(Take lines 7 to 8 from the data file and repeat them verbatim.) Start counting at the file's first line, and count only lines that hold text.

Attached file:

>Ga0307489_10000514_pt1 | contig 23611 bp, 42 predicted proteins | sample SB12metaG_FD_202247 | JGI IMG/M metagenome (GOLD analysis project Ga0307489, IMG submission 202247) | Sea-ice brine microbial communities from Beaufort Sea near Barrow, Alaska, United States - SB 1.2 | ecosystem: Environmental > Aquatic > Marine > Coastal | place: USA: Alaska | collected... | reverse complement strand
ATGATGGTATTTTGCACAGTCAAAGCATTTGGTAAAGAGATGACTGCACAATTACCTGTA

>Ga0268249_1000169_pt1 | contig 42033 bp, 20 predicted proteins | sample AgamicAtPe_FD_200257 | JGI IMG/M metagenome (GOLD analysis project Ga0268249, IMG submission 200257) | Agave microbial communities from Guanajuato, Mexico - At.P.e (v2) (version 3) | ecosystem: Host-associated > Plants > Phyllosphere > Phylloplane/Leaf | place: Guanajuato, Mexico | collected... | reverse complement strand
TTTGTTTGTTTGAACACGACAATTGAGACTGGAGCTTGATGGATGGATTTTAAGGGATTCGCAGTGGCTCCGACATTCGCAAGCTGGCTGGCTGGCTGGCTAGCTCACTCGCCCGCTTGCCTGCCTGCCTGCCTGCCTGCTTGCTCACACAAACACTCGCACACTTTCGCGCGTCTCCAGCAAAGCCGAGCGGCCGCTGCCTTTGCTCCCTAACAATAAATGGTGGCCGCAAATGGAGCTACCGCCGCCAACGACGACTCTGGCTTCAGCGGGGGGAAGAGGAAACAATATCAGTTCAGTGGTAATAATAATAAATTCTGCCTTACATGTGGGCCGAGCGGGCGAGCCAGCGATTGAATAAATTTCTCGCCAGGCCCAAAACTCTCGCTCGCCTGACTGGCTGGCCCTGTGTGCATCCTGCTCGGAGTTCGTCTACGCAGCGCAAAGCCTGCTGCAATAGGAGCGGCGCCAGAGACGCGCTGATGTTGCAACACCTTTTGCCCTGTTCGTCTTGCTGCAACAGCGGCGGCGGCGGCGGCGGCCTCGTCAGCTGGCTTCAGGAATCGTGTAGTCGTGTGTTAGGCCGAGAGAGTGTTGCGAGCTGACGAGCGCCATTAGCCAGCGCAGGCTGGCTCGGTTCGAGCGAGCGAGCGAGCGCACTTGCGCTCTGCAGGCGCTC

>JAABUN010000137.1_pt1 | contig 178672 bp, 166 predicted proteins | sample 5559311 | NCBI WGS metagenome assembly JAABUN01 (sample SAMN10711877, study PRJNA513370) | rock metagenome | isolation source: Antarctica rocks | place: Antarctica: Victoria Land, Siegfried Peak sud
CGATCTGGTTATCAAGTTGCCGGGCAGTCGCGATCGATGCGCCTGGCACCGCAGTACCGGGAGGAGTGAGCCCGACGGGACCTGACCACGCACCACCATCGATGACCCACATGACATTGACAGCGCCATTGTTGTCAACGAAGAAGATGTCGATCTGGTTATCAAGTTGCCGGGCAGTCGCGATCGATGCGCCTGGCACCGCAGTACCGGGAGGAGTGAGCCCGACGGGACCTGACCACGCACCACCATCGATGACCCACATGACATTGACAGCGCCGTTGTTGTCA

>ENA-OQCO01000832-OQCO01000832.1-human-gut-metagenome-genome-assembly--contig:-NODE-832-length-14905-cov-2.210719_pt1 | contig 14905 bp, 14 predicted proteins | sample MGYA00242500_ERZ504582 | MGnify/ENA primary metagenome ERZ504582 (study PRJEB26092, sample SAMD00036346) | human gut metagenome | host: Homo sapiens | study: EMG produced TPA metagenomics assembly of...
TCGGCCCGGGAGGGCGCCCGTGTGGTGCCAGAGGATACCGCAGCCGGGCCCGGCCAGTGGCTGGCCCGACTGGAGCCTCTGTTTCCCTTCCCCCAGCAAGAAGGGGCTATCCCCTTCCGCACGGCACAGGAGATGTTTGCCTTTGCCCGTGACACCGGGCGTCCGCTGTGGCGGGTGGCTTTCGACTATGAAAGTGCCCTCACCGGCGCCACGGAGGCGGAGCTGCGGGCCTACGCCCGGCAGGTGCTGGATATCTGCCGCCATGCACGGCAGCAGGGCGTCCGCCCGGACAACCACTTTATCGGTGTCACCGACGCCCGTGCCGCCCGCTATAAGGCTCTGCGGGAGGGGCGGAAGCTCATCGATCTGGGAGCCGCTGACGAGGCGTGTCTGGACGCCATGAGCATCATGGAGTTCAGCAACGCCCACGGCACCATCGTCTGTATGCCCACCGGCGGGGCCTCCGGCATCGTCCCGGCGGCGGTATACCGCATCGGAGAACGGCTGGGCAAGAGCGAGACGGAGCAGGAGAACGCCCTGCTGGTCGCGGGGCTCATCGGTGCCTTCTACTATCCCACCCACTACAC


>ENA-OQCO01000832-OQCO01000832.1-human-gut-metagenome-genome-assembly--contig:-NODE-832-length-14905-cov-2.210719_pt1 | contig 14905 bp, 14 predicted proteins | sample MGYA00242500_ERZ504582 | MGnify/ENA primary metagenome ERZ504582 (study PRJEB26092, sample SAMD00036346) | human gut metagenome | host: Homo sapiens | study: EMG produced TPA metagenomics assembly of...
TCGGCCCGGGAGGGCGCCCGTGTGGTGCCAGAGGATACCGCAGCCGGGCCCGGCCAGTGGCTGGCCCGACTGGAGCCTCTGTTTCCCTTCCCCCAGCAAGAAGGGGCTATCCCCTTCCGCACGGCACAGGAGATGTTTGCCTTTGCCCGTGACACCGGGCGTCCGCTGTGGCGGGTGGCTTTCGACTATGAAAGTGCCCTCACCGGCGCCACGGAGGCGGAGCTGCGGGCCTACGCCCGGCAGGTGCTGGATATCTGCCGCCATGCACGGCAGCAGGGCGTCCGCCCGGACAACCACTTTATCGGTGTCACCGACGCCCGTGCCGCCCGCTATAAGGCTCTGCGGGAGGGGCGGAAGCTCATCGATCTGGGAGCCGCTGACGAGGCGTGTCTGGACGCCATGAGCATCATGGAGTTCAGCAACGCCCACGGCACCATCGTCTGTATGCCCACCGGCGGGGCCTCCGGCATCGTCCCGGCGGCGGTATACCGCATCGGAGAACGGCTGGGCAAGAGCGAGACGGAGCAGGAGAACGCCCTGCTGGTCGCGGGGCTCATCGGTGCCTTCTACTATCCCACCCACTACAC